It is more than just another energy self-sufficient house. One in the Los Altos Hills is a matter of its owners practicing what they preach and teach.
When asked whose idea was it to get the house neutral, Adadeh Tabazadh, Ph.D., replied, "My husband's idea."
But not so fast... because while Tabazadh studies the ozone layer, her husband -- Stanford professor Mark Z. Jacobson, Ph.D., -- is an environmental engineer who has just co-authored a study that draws a blueprint for worldwide clean energy sustainability within 30-40 years.
"It's a question of societal and political will," says Jacobson.
And the family house, a working example of how present technologies could get it done. Solar cells on the roof power everything, from water to air to heating to their electric car.
"I think you need money to invest in devices, but they usually make up for their cost in 10 or 15 years," says Tabazadh.
They began the installing the system in 2004, paying roughly $30,000 or $35,000 for all the equipment and now, in the spring and summer, they have no electric bills at all.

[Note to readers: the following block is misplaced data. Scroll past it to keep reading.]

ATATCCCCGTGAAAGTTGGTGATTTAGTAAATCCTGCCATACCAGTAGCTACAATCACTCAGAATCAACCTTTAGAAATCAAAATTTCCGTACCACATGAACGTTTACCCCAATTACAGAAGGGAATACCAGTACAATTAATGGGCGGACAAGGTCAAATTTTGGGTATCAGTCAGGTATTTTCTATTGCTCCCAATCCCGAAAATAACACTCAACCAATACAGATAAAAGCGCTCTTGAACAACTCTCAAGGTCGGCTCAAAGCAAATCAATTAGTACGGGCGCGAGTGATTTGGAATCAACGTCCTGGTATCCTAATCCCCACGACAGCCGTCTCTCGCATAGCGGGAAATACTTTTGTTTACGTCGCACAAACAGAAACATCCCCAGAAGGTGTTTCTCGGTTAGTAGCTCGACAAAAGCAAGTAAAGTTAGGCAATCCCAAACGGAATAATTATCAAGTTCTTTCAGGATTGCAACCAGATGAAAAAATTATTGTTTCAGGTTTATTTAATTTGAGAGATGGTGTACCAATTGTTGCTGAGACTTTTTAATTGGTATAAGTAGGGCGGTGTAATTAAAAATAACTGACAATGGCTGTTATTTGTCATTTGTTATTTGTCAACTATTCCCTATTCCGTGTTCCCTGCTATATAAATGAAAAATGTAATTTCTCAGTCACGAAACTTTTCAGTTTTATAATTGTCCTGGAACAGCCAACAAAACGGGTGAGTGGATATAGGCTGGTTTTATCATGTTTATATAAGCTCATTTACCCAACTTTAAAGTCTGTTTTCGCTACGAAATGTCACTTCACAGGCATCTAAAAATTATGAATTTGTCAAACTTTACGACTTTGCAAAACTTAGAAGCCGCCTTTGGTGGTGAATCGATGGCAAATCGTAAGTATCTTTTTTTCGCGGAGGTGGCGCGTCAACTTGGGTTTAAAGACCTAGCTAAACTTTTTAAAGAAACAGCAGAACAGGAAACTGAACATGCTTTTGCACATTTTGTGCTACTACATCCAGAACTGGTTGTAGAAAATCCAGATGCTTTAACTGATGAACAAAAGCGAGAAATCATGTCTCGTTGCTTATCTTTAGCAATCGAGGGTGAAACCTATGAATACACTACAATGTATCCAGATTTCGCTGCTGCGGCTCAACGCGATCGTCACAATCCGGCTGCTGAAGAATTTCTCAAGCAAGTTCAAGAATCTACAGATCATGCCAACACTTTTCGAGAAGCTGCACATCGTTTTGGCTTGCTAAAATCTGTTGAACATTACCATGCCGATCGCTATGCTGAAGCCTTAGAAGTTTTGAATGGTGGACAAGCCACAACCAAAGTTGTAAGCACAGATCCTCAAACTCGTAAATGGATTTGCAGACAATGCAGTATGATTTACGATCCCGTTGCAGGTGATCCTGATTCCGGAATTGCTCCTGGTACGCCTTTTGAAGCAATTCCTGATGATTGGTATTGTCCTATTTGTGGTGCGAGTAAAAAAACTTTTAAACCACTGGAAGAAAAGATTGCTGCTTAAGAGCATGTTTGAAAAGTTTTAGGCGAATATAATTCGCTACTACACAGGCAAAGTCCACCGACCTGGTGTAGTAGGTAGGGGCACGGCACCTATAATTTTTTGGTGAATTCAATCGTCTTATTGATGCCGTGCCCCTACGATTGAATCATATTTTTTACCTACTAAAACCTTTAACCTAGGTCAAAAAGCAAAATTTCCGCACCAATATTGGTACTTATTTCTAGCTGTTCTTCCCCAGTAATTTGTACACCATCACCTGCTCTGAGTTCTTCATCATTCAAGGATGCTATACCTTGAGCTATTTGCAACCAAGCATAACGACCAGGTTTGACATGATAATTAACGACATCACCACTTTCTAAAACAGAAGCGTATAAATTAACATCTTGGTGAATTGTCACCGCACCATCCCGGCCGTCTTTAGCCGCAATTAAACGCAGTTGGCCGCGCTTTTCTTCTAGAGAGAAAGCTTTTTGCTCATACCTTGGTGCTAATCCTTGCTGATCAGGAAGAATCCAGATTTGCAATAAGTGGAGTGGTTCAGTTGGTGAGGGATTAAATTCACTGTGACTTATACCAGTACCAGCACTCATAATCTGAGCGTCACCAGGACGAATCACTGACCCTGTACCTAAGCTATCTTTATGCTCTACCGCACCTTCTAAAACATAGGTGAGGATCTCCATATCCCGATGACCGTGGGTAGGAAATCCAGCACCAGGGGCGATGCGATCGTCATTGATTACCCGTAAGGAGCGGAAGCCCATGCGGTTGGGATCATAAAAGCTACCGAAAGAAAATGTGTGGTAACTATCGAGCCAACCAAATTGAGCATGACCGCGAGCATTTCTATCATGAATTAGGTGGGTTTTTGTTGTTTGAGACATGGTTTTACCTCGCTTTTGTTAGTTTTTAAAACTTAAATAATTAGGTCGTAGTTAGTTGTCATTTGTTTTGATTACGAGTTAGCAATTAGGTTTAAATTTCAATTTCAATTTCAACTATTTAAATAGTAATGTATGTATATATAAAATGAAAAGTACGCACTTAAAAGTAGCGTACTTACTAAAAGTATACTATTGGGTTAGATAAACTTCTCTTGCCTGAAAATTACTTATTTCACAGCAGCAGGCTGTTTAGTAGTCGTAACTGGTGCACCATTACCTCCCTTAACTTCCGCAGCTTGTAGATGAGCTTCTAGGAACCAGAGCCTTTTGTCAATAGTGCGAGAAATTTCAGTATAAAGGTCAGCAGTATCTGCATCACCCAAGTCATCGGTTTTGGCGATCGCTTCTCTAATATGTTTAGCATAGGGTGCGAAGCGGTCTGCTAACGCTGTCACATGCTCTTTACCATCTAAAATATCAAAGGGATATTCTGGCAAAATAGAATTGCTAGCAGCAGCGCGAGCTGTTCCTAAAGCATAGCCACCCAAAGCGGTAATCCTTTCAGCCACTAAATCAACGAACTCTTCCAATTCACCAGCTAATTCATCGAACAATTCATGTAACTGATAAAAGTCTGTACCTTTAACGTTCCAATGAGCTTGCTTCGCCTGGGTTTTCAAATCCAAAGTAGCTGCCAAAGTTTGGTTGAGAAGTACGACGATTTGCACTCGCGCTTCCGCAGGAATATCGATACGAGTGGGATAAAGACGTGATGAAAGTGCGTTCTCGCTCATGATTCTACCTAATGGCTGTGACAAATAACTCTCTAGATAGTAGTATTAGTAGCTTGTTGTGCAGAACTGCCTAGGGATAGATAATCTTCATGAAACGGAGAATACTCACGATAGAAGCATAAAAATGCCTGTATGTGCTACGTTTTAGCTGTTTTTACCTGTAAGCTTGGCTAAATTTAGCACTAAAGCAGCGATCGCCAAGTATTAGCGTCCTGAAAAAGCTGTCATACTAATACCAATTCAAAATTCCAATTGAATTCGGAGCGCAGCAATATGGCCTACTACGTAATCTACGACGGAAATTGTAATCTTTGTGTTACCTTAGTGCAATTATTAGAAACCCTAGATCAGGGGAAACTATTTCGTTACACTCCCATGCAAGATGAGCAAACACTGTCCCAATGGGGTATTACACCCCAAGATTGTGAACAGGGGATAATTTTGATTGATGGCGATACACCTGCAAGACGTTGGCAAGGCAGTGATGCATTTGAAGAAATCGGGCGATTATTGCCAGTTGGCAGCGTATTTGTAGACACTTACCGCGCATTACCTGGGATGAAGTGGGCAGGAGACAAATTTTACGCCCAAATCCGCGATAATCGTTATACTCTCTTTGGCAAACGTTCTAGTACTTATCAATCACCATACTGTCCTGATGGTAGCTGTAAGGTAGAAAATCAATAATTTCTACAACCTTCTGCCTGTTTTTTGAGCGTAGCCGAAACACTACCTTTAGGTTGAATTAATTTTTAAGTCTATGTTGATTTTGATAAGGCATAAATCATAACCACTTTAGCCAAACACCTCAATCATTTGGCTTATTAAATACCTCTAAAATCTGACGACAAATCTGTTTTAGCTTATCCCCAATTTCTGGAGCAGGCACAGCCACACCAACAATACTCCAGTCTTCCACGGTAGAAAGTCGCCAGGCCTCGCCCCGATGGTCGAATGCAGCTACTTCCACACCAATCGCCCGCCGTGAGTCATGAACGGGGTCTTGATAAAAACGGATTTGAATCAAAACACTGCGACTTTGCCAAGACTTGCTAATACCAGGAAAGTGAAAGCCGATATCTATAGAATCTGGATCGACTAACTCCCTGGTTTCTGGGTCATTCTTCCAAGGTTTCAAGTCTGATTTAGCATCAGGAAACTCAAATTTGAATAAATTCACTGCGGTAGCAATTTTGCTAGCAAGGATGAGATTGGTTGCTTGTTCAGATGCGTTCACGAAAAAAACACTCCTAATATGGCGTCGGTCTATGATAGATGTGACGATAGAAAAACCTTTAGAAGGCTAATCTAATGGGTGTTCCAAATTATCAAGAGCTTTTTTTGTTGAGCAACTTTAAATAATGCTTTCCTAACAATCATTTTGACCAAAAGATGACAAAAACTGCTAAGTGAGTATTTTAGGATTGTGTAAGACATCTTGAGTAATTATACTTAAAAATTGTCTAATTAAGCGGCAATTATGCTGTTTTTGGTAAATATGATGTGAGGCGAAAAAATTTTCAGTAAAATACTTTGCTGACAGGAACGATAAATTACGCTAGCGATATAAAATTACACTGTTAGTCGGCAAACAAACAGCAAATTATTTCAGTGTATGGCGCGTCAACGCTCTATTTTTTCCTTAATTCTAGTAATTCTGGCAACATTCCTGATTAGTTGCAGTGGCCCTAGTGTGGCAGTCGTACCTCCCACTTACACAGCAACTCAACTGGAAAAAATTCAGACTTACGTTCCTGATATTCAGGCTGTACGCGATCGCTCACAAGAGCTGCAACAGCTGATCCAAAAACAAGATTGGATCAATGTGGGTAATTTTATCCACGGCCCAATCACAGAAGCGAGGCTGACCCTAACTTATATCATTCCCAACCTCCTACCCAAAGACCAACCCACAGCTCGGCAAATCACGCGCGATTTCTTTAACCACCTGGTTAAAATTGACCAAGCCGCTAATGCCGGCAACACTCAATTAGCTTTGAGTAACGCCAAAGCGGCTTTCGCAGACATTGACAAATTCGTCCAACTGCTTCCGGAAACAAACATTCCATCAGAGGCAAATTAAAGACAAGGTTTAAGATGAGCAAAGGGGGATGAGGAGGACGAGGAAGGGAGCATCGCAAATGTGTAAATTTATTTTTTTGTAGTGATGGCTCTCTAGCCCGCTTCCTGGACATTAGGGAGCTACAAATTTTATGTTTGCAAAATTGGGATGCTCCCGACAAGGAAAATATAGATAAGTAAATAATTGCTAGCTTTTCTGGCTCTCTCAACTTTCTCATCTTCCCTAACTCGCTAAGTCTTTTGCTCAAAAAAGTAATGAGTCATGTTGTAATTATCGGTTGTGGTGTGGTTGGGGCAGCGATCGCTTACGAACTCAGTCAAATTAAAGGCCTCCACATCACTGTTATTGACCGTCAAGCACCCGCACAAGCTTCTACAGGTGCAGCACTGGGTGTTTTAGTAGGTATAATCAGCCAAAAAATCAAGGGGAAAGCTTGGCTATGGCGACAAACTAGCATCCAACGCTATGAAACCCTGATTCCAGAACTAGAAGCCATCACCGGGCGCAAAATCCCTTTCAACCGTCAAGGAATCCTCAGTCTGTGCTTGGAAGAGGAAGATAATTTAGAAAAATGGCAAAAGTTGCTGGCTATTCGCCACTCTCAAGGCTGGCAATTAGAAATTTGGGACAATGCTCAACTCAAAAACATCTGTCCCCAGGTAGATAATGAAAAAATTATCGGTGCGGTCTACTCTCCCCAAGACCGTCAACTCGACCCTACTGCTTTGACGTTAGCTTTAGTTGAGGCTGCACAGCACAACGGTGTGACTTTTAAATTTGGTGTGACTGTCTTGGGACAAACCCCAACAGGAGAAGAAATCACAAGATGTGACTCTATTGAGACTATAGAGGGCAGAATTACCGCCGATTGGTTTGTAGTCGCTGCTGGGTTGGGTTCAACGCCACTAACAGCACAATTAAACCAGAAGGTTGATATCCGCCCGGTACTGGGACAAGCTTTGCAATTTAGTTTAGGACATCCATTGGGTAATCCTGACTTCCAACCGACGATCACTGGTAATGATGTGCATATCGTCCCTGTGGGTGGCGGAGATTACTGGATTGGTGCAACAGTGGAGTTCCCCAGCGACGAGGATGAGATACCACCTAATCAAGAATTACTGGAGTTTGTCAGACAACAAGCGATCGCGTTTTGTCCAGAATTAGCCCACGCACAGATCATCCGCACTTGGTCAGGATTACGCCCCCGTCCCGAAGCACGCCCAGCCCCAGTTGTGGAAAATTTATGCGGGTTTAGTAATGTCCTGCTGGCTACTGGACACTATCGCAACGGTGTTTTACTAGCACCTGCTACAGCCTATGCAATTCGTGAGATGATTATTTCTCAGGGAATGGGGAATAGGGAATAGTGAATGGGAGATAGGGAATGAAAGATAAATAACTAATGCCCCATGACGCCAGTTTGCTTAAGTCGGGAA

"The lesson is we can individually help to solve the problem, but really we need to collectively get together to solve this on a large scale," says Jacobson.
Jacobsen's study found that the world has no technological or scientific barriers to converting to clean energy. It envisions 90 percent of our electricity generated by sun and wind, and for no more money than we spend today, with other factors added.
"The solar is more expensive today than coal or [natural] gas, however when you add the health effects of the coal and the gas together, then solar power becomes about the same price," says Jacobson.
All a matter of visualizing, he says. If one family can do it with a house, why not a world?